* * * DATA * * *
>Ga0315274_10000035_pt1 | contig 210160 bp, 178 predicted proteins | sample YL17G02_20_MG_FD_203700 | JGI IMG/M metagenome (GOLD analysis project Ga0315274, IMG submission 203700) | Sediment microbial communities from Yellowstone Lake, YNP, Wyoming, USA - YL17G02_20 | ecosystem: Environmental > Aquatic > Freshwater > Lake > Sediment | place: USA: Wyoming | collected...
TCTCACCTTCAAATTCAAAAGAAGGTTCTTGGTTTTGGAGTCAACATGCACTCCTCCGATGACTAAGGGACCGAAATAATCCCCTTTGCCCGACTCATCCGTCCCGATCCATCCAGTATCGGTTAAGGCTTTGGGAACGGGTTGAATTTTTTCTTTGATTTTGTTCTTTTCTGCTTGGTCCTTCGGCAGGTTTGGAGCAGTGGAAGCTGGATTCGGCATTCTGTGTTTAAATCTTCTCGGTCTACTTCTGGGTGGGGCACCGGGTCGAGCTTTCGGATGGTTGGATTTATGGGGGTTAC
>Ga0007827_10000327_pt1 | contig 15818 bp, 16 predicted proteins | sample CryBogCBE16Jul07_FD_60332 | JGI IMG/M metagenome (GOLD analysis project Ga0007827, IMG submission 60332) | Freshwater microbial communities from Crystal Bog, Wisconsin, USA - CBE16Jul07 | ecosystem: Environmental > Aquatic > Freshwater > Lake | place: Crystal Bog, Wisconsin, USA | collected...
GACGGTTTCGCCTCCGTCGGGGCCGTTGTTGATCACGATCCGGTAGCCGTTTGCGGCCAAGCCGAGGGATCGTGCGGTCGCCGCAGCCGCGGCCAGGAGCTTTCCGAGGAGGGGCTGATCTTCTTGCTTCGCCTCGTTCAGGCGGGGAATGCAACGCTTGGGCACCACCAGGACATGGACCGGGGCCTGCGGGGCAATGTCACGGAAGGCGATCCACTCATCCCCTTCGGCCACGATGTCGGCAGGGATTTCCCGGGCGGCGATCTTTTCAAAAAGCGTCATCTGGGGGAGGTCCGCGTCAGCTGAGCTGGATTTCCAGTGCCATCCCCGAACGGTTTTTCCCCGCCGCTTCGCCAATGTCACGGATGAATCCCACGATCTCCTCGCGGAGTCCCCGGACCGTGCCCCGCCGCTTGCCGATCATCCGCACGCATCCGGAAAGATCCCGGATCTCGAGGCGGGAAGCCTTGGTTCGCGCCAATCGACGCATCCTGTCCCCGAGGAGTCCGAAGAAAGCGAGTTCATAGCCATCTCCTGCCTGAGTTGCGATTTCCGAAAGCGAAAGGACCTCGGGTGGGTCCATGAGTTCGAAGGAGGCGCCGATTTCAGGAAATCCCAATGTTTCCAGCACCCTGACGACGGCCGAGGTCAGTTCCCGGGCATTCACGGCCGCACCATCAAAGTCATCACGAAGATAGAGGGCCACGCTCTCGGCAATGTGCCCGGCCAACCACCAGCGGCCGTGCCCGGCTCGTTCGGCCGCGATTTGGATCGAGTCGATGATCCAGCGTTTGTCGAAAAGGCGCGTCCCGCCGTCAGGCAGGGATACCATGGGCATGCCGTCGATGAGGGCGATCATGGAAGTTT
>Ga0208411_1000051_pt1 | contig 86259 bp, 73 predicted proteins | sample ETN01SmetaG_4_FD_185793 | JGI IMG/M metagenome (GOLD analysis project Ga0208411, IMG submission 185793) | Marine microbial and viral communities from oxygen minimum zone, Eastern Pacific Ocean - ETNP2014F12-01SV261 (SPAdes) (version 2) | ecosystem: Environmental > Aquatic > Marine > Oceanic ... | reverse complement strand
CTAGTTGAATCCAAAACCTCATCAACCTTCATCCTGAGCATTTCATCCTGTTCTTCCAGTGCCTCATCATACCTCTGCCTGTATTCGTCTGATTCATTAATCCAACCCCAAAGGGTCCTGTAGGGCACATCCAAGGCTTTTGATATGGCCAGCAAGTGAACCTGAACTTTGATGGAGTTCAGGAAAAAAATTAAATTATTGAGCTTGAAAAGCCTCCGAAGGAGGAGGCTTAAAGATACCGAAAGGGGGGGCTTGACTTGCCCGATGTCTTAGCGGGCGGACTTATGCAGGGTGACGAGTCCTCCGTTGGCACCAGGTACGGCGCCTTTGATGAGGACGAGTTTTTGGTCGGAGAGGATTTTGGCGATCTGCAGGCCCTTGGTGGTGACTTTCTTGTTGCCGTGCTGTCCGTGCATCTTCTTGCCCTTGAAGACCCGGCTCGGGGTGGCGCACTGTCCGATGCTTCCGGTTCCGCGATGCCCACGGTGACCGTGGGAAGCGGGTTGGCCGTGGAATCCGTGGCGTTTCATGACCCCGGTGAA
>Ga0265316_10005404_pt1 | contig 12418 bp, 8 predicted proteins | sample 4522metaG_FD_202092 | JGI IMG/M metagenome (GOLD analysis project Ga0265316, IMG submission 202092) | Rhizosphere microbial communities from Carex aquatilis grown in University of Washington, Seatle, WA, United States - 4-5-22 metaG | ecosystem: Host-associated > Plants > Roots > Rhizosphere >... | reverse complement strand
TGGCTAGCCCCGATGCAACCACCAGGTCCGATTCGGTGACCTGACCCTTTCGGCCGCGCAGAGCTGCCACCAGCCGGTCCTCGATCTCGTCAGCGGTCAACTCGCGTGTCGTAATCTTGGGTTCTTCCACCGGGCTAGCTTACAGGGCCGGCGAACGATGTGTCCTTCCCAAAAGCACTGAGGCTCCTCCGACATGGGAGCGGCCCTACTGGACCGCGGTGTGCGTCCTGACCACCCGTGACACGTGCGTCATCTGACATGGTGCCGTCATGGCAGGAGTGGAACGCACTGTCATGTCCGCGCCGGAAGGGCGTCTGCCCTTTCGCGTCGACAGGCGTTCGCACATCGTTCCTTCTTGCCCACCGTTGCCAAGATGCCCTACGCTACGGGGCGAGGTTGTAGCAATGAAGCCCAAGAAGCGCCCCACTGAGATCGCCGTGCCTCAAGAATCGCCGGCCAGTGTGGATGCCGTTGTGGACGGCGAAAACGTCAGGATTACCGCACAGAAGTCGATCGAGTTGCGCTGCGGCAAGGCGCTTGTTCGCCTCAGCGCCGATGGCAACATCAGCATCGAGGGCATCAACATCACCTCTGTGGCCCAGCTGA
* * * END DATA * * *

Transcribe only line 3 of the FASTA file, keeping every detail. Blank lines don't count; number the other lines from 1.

>Ga0007827_10000327_pt1 | contig 15818 bp, 16 predicted proteins | sample CryBogCBE16Jul07_FD_60332 | JGI IMG/M metagenome (GOLD analysis project Ga0007827, IMG submission 60332) | Freshwater microbial communities from Crystal Bog, Wisconsin, USA - CBE16Jul07 | ecosystem: Environmental > Aquatic > Freshwater > Lake | place: Crystal Bog, Wisconsin, USA | collected...